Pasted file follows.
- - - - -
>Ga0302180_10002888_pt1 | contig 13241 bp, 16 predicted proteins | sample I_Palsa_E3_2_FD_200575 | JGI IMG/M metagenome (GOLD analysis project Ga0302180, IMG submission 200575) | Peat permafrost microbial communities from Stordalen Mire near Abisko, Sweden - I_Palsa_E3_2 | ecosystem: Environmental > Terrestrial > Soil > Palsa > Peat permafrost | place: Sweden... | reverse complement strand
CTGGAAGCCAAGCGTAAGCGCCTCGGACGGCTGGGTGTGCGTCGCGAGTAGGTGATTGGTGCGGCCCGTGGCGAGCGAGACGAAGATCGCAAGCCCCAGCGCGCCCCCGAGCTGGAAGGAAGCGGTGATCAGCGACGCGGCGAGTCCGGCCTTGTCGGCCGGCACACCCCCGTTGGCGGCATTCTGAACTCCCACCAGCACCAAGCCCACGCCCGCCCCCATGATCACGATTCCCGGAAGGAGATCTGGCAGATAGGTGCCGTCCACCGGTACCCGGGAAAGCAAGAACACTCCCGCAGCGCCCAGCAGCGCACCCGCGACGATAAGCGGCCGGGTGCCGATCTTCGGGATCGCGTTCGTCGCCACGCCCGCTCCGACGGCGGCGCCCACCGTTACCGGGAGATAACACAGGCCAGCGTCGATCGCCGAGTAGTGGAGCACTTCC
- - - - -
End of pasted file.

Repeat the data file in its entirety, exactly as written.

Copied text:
>Ga0302180_10002888_pt1 | contig 13241 bp, 16 predicted proteins | sample I_Palsa_E3_2_FD_200575 | JGI IMG/M metagenome (GOLD analysis project Ga0302180, IMG submission 200575) | Peat permafrost microbial communities from Stordalen Mire near Abisko, Sweden - I_Palsa_E3_2 | ecosystem: Environmental > Terrestrial > Soil > Palsa > Peat permafrost | place: Sweden... | reverse complement strand
CTGGAAGCCAAGCGTAAGCGCCTCGGACGGCTGGGTGTGCGTCGCGAGTAGGTGATTGGTGCGGCCCGTGGCGAGCGAGACGAAGATCGCAAGCCCCAGCGCGCCCCCGAGCTGGAAGGAAGCGGTGATCAGCGACGCGGCGAGTCCGGCCTTGTCGGCCGGCACACCCCCGTTGGCGGCATTCTGAACTCCCACCAGCACCAAGCCCACGCCCGCCCCCATGATCACGATTCCCGGAAGGAGATCTGGCAGATAGGTGCCGTCCACCGGTACCCGGGAAAGCAAGAACACTCCCGCAGCGCCCAGCAGCGCACCCGCGACGATAAGCGGCCGGGTGCCGATCTTCGGGATCGCGTTCGTCGCCACGCCCGCTCCGACGGCGGCGCCCACCGTTACCGGGAGATAACACAGGCCAGCGTCGATCGCCGAGTAGTGGAGCACTTCC